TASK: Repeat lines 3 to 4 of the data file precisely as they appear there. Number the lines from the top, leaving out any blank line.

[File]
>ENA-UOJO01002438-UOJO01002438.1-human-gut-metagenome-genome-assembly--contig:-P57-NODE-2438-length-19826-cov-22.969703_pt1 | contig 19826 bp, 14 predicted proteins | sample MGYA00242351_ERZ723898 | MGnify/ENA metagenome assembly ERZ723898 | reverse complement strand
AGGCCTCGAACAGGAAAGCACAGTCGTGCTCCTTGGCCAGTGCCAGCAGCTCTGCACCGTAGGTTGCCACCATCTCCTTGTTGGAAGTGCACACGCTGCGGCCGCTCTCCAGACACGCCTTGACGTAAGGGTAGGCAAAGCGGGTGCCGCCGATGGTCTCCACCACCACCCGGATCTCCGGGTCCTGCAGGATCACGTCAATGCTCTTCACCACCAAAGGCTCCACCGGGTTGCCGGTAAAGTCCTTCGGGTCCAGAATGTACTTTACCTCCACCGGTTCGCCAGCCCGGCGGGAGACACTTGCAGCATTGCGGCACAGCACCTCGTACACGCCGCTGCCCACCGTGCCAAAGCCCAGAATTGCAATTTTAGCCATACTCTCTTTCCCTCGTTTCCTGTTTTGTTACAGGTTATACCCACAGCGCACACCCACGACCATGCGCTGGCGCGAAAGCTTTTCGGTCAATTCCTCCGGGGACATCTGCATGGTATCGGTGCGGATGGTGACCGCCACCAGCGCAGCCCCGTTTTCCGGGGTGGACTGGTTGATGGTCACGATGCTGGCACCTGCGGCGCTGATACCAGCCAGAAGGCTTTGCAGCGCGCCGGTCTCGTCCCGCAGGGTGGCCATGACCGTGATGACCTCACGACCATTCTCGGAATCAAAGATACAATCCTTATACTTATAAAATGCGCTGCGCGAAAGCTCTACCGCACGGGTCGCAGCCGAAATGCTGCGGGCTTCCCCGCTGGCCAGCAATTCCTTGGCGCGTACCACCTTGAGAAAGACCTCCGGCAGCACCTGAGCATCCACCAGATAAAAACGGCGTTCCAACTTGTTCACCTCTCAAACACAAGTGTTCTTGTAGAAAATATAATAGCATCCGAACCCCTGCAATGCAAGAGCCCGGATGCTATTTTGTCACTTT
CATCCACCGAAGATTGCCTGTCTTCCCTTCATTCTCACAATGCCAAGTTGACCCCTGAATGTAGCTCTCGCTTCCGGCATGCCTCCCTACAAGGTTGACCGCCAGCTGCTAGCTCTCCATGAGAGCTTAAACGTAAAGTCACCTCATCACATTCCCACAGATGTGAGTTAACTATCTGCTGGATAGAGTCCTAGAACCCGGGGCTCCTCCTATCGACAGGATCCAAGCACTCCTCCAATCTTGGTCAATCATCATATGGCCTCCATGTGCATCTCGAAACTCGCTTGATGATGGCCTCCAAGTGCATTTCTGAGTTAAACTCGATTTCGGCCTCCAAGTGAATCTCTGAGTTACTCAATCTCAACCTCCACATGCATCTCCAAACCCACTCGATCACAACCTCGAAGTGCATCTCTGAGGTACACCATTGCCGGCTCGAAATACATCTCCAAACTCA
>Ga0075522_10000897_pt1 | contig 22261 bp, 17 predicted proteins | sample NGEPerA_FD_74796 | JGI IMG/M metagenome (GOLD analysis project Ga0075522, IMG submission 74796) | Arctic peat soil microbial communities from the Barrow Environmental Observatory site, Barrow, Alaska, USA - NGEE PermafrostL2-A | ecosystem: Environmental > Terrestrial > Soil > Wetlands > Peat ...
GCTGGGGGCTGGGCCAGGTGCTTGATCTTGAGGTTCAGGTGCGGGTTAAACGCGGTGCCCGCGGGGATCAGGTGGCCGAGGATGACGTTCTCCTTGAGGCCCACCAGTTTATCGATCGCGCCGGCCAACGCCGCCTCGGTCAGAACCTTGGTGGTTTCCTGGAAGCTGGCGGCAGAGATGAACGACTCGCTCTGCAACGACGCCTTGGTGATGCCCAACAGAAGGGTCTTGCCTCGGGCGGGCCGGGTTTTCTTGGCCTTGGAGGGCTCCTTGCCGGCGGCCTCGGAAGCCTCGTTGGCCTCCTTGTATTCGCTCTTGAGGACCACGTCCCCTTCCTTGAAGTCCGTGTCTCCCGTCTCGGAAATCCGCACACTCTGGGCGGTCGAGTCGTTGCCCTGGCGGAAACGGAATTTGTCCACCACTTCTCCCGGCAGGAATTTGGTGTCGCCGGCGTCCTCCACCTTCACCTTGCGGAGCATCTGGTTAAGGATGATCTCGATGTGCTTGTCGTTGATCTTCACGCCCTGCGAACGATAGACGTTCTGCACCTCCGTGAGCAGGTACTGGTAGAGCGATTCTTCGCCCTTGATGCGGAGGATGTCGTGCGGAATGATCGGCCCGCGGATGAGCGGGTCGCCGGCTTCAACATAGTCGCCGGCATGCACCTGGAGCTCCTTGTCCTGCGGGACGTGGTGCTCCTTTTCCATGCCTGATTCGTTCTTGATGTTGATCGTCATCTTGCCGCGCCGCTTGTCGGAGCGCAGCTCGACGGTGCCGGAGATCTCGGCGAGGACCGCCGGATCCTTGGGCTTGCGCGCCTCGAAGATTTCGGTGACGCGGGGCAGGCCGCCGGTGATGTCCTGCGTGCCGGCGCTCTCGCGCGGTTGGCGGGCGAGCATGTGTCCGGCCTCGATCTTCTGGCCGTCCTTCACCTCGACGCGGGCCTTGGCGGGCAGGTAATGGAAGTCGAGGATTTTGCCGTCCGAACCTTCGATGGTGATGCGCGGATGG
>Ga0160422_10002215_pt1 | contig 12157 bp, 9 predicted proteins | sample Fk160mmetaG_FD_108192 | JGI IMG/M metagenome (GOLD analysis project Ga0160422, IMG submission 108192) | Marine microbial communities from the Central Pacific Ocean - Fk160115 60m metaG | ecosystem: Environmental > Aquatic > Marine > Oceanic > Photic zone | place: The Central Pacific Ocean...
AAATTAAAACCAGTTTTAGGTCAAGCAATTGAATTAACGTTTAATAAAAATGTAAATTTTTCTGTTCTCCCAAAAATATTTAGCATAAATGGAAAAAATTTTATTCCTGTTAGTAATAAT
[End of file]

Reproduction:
CATCCACCGAAGATTGCCTGTCTTCCCTTCATTCTCACAATGCCAAGTTGACCCCTGAATGTAGCTCTCGCTTCCGGCATGCCTCCCTACAAGGTTGACCGCCAGCTGCTAGCTCTCCATGAGAGCTTAAACGTAAAGTCACCTCATCACATTCCCACAGATGTGAGTTAACTATCTGCTGGATAGAGTCCTAGAACCCGGGGCTCCTCCTATCGACAGGATCCAAGCACTCCTCCAATCTTGGTCAATCATCATATGGCCTCCATGTGCATCTCGAAACTCGCTTGATGATGGCCTCCAAGTGCATTTCTGAGTTAAACTCGATTTCGGCCTCCAAGTGAATCTCTGAGTTACTCAATCTCAACCTCCACATGCATCTCCAAACCCACTCGATCACAACCTCGAAGTGCATCTCTGAGGTACACCATTGCCGGCTCGAAATACATCTCCAAACTCA
>Ga0075522_10000897_pt1 | contig 22261 bp, 17 predicted proteins | sample NGEPerA_FD_74796 | JGI IMG/M metagenome (GOLD analysis project Ga0075522, IMG submission 74796) | Arctic peat soil microbial communities from the Barrow Environmental Observatory site, Barrow, Alaska, USA - NGEE PermafrostL2-A | ecosystem: Environmental > Terrestrial > Soil > Wetlands > Peat ...